The House We Live In

I have a new book entitled The House We Live In: Virtue, Wisdom, and Pluralism that regular readers of The Existential Buddhist will be interested in. The book explores the multiple crises imperiling American democracy and argues that progress in solving them depends on our arriving at a new consensus on what it means to be a good person and lead a good life. The book uses the commonalities underlying the Aristotelian, Buddhist, and Confucian traditions to re-imagine an ethics suitable for our time. It re-considers virtue, wisdom, and flourishing from a pragmatic perspective and addresses the problems of: 1) living together in multiracial, multi-sectarian, and multiethnic societies; 2) changing sex and gender roles, identities and norms; 3) economic inequality, political polarization, global warming, abortion, disinformation, cancel culture, the war in Ukraine and the possibility of war over Taiwan; 4) educating our children to lead flourishing lives; and 5) how to talk with each other across the cultural divide.

The book follows up on topics first introduced in previous posts on this blog here and here.

Advance Praise for The House We Live In:

“It would hardly be an exaggeration to call this brilliant and beautiful book one of the most important works of our time. In my view, it should certainly rank as one of the wisest.” Ven. Bhikkhu Bodhi, Buddhist scholar and translator of Pali Buddhist texts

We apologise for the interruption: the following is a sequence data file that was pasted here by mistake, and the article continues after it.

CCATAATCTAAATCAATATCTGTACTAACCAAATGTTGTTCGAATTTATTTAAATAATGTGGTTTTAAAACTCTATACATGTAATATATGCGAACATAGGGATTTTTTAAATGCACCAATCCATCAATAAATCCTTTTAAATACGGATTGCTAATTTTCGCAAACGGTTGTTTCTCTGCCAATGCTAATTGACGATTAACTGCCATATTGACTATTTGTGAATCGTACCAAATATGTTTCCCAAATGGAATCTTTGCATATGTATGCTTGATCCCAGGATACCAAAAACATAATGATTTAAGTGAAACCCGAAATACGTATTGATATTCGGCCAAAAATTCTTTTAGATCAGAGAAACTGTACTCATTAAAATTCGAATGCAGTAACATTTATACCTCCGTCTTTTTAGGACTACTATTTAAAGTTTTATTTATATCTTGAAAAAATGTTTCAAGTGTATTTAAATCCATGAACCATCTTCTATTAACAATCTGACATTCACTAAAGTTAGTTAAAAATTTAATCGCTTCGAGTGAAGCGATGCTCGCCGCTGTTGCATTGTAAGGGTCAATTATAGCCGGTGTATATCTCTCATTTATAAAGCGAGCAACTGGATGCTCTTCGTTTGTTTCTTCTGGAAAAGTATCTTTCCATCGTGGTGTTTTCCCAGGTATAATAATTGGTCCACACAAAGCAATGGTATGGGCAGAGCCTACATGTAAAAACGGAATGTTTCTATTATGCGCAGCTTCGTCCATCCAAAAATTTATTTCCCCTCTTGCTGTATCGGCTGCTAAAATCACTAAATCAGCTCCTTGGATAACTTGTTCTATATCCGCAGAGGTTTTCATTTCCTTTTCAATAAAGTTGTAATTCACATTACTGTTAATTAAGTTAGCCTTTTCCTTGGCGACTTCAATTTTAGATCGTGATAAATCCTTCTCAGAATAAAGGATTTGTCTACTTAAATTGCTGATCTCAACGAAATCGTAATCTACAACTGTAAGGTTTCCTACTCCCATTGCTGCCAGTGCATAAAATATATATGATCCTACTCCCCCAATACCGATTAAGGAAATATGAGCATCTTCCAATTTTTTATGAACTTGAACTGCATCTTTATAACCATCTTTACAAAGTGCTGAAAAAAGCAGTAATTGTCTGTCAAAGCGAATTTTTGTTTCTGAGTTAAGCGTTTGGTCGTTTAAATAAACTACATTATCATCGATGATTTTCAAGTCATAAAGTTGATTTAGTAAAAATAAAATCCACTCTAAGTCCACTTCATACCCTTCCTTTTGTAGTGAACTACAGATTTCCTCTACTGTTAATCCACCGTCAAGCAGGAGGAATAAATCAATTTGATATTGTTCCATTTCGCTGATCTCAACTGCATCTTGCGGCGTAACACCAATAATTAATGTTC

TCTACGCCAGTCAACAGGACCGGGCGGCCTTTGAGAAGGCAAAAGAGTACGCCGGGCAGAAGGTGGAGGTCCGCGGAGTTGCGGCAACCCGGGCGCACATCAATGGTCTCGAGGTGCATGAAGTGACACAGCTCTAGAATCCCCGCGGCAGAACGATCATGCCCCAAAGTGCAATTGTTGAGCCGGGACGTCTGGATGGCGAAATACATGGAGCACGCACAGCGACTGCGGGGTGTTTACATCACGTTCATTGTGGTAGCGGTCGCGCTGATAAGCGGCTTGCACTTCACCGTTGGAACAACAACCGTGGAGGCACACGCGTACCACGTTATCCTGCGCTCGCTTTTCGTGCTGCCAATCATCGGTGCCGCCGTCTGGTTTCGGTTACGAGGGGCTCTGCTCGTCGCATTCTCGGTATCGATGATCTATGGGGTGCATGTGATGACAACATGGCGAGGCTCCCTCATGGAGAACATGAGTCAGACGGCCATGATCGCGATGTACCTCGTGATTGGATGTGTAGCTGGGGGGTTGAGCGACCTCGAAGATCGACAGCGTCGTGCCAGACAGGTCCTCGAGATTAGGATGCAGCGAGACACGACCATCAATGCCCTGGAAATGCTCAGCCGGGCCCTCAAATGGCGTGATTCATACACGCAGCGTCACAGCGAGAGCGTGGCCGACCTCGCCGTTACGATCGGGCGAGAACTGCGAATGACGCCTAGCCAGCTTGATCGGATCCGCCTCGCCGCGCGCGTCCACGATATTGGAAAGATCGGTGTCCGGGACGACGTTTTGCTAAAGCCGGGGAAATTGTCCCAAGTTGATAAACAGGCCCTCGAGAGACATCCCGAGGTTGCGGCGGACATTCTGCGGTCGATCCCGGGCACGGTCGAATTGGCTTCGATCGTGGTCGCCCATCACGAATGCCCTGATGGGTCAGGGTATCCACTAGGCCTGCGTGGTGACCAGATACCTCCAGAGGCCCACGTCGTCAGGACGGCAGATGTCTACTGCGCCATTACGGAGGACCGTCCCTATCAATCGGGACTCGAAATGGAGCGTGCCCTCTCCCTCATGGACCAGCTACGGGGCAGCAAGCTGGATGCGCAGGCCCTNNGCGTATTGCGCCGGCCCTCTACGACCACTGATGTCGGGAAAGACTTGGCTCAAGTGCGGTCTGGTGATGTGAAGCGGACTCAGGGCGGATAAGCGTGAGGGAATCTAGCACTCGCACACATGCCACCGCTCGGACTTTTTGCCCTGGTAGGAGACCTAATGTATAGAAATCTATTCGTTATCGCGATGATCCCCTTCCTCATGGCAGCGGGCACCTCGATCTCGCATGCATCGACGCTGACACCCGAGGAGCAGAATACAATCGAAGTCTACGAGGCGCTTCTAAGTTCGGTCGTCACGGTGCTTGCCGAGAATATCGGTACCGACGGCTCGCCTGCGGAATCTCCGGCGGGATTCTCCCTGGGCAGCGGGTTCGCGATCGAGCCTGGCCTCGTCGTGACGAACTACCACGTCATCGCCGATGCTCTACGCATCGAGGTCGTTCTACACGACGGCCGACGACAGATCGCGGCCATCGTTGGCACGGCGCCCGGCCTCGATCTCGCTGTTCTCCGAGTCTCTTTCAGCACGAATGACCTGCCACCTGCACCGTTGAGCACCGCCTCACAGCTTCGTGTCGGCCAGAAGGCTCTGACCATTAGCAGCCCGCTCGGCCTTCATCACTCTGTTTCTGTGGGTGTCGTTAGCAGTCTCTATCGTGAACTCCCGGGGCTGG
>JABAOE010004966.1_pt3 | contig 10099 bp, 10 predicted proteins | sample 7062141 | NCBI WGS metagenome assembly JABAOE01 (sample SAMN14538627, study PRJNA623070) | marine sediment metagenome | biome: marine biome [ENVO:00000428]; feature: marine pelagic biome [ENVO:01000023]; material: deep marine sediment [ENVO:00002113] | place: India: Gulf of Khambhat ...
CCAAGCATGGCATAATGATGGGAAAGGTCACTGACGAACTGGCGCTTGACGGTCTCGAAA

“Through a rich and rigorous synthesis of flourishing-based ethical perspectives, Seth Zuihō Segall offers insights and inspiration from religious and secular traditions both past and present … We urgently need the kind of globally informed ethics that this book provides.” Stephen Batchelor, author of After Buddhism: Reimagining the Dharma in a Secular Age

“Segall’s The House We Live In is an exciting attempt to bring multicultural liberalism into dialogue with classic accounts of virtues like wisdom, courage, and justice. Segall makes an ambitious attempt to show that the freedom offered by multicultural liberalism has to be grounded in a robust account of what it is to live well and to be a good person. This provocative and timely book deserves a wide audience.” Bryan W. Van Norden, James Monroe Taylor Chair in Philosophy, Vassar College

“Segall is a gifted writer with encyclopedic knowledge, keen insights, and flowing prose. The reading public who are concerned about the general state of affairs in America should be very interested in this book.” Tao Jiang, Author, Origins of Moral-Political Philosophy in Early China



2 Replies to “The House We Live In”

  1. Upon learning of this book while reading a Tricycle review this morning, I went to Amazon Books to purchase and read a Kindle edition of it. I was very disappointed to see no such edition available. I hope you can and will see to it that it soon becomes available in a Kindle edition.

Leave a Reply

Your email address will not be published. Required fields are marked *